To Kill a Mockingbird: A Graphic Novel
Fred Fordham's new graphic adaptation of To Kill a Mockingbird faithfully recreates Harper Lee's original in a format that brings the magic back to this classic.
In this new adaptation of Lee's classic, Fordham's use of a limited color palette creates a vintage feel to his artwork. And while the print is on the small size and on a few pages the panels feel crowded, using a standard size hardcover format makes the book easy to hold whether you're a child or an adult reading aloud to children—or for your own pleasure.
Despite missing the longer passages of description and commentary found in the original—the bits that children tend to skip anyway—the heart of Lee's fictional 1933 Maycomb is faithfully recreated via the art and dialogue. In fact, this edition of To Kill a Mockingbird is maybe even a bit more heartbreaking than the original as the focus is more on the children with little distraction, casting the brutality of the circumstances that force Scout's journey from innocence to worldly into stark relief.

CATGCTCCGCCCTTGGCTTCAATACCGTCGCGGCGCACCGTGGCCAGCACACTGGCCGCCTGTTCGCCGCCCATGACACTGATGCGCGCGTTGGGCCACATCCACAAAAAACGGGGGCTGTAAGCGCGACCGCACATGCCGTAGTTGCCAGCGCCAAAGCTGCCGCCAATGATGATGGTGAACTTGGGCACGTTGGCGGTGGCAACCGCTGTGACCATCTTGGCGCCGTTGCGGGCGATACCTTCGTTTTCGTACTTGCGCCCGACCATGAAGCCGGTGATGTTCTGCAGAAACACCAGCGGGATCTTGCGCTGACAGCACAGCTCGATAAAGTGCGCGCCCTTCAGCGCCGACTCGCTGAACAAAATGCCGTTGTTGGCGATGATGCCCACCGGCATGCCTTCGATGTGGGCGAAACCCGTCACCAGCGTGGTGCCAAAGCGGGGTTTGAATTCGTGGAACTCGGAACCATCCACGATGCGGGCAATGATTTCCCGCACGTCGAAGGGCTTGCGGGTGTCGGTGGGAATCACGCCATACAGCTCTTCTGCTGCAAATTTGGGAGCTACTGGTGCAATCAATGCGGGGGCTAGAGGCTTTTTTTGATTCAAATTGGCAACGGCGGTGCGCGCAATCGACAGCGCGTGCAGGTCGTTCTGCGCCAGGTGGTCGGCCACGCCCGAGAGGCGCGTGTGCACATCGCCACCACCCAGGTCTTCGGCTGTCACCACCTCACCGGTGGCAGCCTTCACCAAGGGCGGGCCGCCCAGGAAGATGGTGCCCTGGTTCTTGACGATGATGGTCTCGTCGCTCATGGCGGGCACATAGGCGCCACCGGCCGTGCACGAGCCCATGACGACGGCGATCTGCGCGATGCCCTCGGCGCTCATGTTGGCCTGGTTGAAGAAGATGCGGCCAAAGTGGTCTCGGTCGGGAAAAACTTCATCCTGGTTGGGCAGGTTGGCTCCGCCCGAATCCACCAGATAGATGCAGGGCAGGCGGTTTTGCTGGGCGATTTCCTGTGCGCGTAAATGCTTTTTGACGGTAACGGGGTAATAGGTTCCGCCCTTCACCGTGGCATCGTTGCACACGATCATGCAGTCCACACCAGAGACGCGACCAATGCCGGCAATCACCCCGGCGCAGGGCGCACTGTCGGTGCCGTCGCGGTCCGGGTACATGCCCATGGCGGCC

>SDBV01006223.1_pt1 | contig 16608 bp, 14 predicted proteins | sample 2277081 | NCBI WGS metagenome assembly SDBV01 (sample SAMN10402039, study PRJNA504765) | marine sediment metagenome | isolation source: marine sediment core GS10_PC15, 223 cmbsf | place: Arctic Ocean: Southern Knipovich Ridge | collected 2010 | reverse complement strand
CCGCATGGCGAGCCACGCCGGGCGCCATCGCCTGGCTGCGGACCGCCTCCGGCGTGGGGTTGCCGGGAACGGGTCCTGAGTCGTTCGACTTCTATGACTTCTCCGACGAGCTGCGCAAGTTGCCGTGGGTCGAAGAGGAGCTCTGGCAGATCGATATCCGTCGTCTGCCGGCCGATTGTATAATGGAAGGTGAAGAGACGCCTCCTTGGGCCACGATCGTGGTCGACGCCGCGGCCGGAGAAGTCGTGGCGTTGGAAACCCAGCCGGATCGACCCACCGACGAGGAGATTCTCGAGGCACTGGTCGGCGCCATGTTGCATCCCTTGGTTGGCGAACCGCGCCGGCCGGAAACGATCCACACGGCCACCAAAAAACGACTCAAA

The economic and racial disparities, the blinders that "civilized" society stubbornly clings to, the realization that justice for all can never exist without equality for all—these are vividly portrayed not only via Lee's words but also by Fordham's art, making this graphic adaptation of To Kill a Mockingbird a worthy partner to the original, providing a clarion call for civility, equality, and justice for all.